The remedy available under section 6404(e) is for the Commissioner to “abate the assessment ” of interest. (Emphasis added.) Thus, as this Court has observed, “Section 6404(e), by its very terms, does not operate until after there has been an assessment of interest”. 508 Clinton St. Corp. v. Commissioner, 89 T.C. 352, 355, 1987 WL 43893 (1987). As a result, jurisdiction under section 6404(h) for this Court to review the Commissioner's determination under section 6404(e) is lacking unless and until an assessment of interest has occurred and the Secretary has mailed his “final determination not to abate such interest”. Sec. 6404(h)(1); see Rule 280; Bourekis v. Commissioner, 110 T.C. 20, 26–27, 1998 WL 7744 (1998).
Petitioner seeks instead a preassessment review by this Court, which Congress has not empowered the Court to undertake. Rather, the Supreme Court has characterized section 6404(h) as “a precisely drawn, detailed statute [that] pre-empts more general remedies.” Hinck v. United States, 550 U.S. ––––, ––––, 127 S.Ct. 2011, 2015, 167 L.Ed.2d 888 (2007) (quoting EC Term of Years Trust v. United States, 550 U.S. ––––, ––––, 127 S.Ct. 1763, 1767, 167 L.Ed.2d 729 (2007)). We therefore lack jurisdiction over the petition to the extent it seeks relief pertaining to interest, and we shall deem stricken from the petition paragraphs 5(d) and 54–66, and the reference to interest in the prayer for relief.
3. FBAR Penalties
The FBAR penalties that the petitioner alleges have been imposed on him are authorized in Title 31 (“Money and Finance”) of the United States Code, not Title 26 (the Internal Revenue Code). The FBAR provisions originated in the Bank Secrecy Act, Pub.L. 91–508, 84 Stat. 1114 (1970); and after the terrorist attacks of September 11, 2001, Congress directed, in the USA Patriot Act, that attempts should be made to improve compliance with these provisions. Title 31 U.S.C. sec. 5314 (2000) authorizes the Secretary of the Treasury to “require a * * * citizen of the United States * * * to * * * keep records and file reports, when the * * * citizen * * * maintains a relation for any person with a foreign financial agency.” The Secretary of the Treasury exercised that authority by requiring that citizens report their foreign bank accounts, see 31 C .F.R. sec. 103.24 (2007), and by ordering that the reports be made on forms to be filed with the Internal Revenue Service (IRS), see id. sec. 103.27(c)-(e).
See USA Patriot Act, Pub.L. 107–56, sec. 361(b), 115 Stat. 272 (2001):
The Secretary of the Treasury shall study methods for improving compliance with the reporting requirements established in section 5314 of title 31, United States Code, and shall submit a report on such study to the Congress by the end of the 6–month period beginning on the date of enactment of this Act and each 1–year period thereafter.
Section 5321(a) of Title 31 provides for civil penalties for violations of the reporting requirements of section 5314, and section 5321(b)(1) provides that the Secretary of the Treasury may assess those penalties. (Section 5321(b)(2) provides that the Secretary may “commence a civil action to recover” the penalty.) The Secretary's authority to assess the civil FBAR penalties has been delegated to the IRS. See 31 C.F.R. sec. 103.56(g) (2007).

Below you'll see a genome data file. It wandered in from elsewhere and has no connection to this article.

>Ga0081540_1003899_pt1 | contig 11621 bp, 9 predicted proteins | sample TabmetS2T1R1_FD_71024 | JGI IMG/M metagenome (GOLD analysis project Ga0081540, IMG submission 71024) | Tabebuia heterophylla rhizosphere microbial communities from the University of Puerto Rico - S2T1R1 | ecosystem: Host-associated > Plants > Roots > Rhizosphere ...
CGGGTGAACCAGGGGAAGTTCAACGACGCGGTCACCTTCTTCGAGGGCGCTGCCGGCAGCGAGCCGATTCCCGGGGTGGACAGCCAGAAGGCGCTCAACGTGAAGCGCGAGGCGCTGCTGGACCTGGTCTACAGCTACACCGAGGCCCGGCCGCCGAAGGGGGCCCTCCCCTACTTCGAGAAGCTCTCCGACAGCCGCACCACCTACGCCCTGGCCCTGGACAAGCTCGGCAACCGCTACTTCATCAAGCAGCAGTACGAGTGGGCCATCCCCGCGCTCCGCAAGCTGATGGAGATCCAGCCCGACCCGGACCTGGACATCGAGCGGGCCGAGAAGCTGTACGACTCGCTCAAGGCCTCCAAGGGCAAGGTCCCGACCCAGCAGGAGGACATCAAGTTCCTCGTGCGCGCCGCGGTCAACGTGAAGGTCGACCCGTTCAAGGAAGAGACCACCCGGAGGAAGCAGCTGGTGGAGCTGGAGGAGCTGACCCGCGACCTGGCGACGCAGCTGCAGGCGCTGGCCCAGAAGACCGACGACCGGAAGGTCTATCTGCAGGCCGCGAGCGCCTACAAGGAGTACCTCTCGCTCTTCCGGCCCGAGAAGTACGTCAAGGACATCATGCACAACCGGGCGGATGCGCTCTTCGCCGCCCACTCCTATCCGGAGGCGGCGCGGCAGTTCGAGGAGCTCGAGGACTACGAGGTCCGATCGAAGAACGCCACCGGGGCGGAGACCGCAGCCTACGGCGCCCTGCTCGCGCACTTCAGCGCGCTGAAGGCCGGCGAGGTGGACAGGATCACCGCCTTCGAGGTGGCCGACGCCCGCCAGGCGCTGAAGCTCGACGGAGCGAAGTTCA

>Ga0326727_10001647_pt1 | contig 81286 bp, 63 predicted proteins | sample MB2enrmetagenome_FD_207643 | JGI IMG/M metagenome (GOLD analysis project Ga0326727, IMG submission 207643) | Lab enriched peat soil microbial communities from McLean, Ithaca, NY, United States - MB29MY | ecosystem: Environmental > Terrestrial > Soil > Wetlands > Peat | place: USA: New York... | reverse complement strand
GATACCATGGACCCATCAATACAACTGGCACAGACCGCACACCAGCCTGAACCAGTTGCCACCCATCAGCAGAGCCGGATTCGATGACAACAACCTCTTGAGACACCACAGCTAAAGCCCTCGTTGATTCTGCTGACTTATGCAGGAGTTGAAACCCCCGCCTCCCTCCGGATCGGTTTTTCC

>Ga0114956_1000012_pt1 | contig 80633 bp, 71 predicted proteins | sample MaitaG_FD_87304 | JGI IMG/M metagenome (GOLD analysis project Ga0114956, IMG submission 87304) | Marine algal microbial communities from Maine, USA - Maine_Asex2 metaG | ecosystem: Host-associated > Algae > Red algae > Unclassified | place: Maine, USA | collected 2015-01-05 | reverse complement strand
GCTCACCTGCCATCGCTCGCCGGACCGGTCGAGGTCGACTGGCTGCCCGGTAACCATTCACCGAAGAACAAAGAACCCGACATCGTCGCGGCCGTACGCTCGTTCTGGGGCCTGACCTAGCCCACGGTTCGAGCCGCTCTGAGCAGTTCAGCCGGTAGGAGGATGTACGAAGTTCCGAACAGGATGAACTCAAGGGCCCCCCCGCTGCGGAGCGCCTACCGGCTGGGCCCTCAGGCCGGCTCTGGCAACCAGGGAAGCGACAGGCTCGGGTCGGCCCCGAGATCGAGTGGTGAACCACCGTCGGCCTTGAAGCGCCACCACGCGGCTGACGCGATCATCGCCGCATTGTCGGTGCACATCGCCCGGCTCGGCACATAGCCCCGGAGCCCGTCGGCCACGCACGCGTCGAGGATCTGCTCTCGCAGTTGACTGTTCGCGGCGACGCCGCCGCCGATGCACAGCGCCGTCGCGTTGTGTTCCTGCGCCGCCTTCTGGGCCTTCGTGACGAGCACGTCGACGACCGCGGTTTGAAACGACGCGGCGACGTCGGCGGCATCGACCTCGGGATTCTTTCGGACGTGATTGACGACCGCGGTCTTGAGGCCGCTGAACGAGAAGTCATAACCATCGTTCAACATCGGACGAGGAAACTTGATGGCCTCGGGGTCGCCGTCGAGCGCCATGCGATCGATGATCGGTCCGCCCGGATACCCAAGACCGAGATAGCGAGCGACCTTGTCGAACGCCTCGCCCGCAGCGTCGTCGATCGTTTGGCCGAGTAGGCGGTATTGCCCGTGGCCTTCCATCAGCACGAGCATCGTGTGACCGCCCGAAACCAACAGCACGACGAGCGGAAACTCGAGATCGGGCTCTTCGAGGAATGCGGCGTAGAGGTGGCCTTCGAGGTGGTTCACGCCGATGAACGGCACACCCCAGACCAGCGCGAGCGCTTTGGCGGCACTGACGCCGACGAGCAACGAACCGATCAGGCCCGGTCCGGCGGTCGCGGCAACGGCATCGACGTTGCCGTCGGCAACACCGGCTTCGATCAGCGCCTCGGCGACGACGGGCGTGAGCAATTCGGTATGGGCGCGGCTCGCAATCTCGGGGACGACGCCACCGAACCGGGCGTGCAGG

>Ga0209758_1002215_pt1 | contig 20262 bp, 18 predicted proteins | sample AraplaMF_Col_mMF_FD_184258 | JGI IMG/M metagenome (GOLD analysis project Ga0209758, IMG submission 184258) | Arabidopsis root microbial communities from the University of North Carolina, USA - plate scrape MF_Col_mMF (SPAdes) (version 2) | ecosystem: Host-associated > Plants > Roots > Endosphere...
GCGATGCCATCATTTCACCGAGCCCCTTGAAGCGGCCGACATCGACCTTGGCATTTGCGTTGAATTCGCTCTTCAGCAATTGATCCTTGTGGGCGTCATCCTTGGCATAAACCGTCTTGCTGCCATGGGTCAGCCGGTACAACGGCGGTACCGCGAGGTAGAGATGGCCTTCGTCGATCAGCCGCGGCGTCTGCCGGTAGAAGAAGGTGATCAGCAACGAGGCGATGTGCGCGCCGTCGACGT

The petition states that such FBAR penalties were “imposed” on the petitioner (not specifying whether they have been assessed, or merely proposed); states that the IRS Appeals Office in Baltimore upheld the imposition of the penalties; urges that the Appeals Office abused its discretion in so doing; and asks this Court to “abate” the FBAR penalties. We cannot do so. “The Tax Court and its divisions shall have such jurisdiction as is conferred on them by this title” (i.e., Title 26) and predecessor internal revenue statutes. See sec. 7442. Petitioner does not point to any grant of jurisdiction to this Court that would extend to FBAR penalties, and we find none.
The FBAR penalties provided in Title 31 are nowhere made subject to the deficiency procedures of Title 26, see secs. 6212–6214, on which procedures the bulk of this Court's jurisdiction is predicated. For certain taxes, section 6212(a) authorizes the Commissioner to issue a notice of deficiency. Section 6213(a) provides that the tax may not be assessed until such a notice has been issued, and it provides that the assessment of the tax must be delayed pending a possible redetermination by the Tax Court if the taxpayer files a timely petition with the Court. However, under sections 6212(a) and 6213(a), such a notice of deficiency is to be sent in the case of “a deficiency in respect of any tax imposed by subtitle A [“Income Taxes”] or B [“Estate and Gift Taxes”] or chapter 41, 42, 43, or 44 [in subtitle D, “Miscellaneous Excise Taxes”]”. By negative implication, any other taxes—even if imposed in Title 26—fall outside this Court's deficiency jurisdiction.